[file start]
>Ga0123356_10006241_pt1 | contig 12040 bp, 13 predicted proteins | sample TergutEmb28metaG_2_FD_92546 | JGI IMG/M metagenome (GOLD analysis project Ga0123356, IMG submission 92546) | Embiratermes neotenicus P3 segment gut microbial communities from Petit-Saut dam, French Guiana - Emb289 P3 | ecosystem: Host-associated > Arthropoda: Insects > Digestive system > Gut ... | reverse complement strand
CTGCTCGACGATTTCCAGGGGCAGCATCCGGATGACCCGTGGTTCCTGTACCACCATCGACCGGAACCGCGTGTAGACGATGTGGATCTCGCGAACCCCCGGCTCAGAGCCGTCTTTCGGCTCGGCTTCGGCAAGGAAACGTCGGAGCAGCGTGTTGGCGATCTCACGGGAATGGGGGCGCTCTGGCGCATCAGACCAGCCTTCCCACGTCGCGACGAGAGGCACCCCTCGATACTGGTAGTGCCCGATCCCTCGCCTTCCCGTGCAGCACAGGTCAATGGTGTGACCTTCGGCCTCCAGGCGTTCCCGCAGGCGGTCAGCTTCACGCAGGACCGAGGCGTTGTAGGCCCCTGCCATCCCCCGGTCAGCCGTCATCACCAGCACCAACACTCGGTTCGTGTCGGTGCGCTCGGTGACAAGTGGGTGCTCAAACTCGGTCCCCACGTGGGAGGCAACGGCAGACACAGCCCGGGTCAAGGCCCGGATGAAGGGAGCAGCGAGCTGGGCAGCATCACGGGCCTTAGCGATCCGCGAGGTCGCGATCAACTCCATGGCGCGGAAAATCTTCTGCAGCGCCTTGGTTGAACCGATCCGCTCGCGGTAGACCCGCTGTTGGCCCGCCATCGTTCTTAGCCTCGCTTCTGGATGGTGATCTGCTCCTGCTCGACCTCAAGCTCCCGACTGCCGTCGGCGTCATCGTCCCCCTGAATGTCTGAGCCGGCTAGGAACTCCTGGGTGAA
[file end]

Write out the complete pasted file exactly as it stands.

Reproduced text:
>Ga0123356_10006241_pt1 | contig 12040 bp, 13 predicted proteins | sample TergutEmb28metaG_2_FD_92546 | JGI IMG/M metagenome (GOLD analysis project Ga0123356, IMG submission 92546) | Embiratermes neotenicus P3 segment gut microbial communities from Petit-Saut dam, French Guiana - Emb289 P3 | ecosystem: Host-associated > Arthropoda: Insects > Digestive system > Gut ... | reverse complement strand
CTGCTCGACGATTTCCAGGGGCAGCATCCGGATGACCCGTGGTTCCTGTACCACCATCGACCGGAACCGCGTGTAGACGATGTGGATCTCGCGAACCCCCGGCTCAGAGCCGTCTTTCGGCTCGGCTTCGGCAAGGAAACGTCGGAGCAGCGTGTTGGCGATCTCACGGGAATGGGGGCGCTCTGGCGCATCAGACCAGCCTTCCCACGTCGCGACGAGAGGCACCCCTCGATACTGGTAGTGCCCGATCCCTCGCCTTCCCGTGCAGCACAGGTCAATGGTGTGACCTTCGGCCTCCAGGCGTTCCCGCAGGCGGTCAGCTTCACGCAGGACCGAGGCGTTGTAGGCCCCTGCCATCCCCCGGTCAGCCGTCATCACCAGCACCAACACTCGGTTCGTGTCGGTGCGCTCGGTGACAAGTGGGTGCTCAAACTCGGTCCCCACGTGGGAGGCAACGGCAGACACAGCCCGGGTCAAGGCCCGGATGAAGGGAGCAGCGAGCTGGGCAGCATCACGGGCCTTAGCGATCCGCGAGGTCGCGATCAACTCCATGGCGCGGAAAATCTTCTGCAGCGCCTTGGTTGAACCGATCCGCTCGCGGTAGACCCGCTGTTGGCCCGCCATCGTTCTTAGCCTCGCTTCTGGATGGTGATCTGCTCCTGCTCGACCTCAAGCTCCCGACTGCCGTCGGCGTCATCGTCCCCCTGAATGTCTGAGCCGGCTAGGAACTCCTGGGTGAA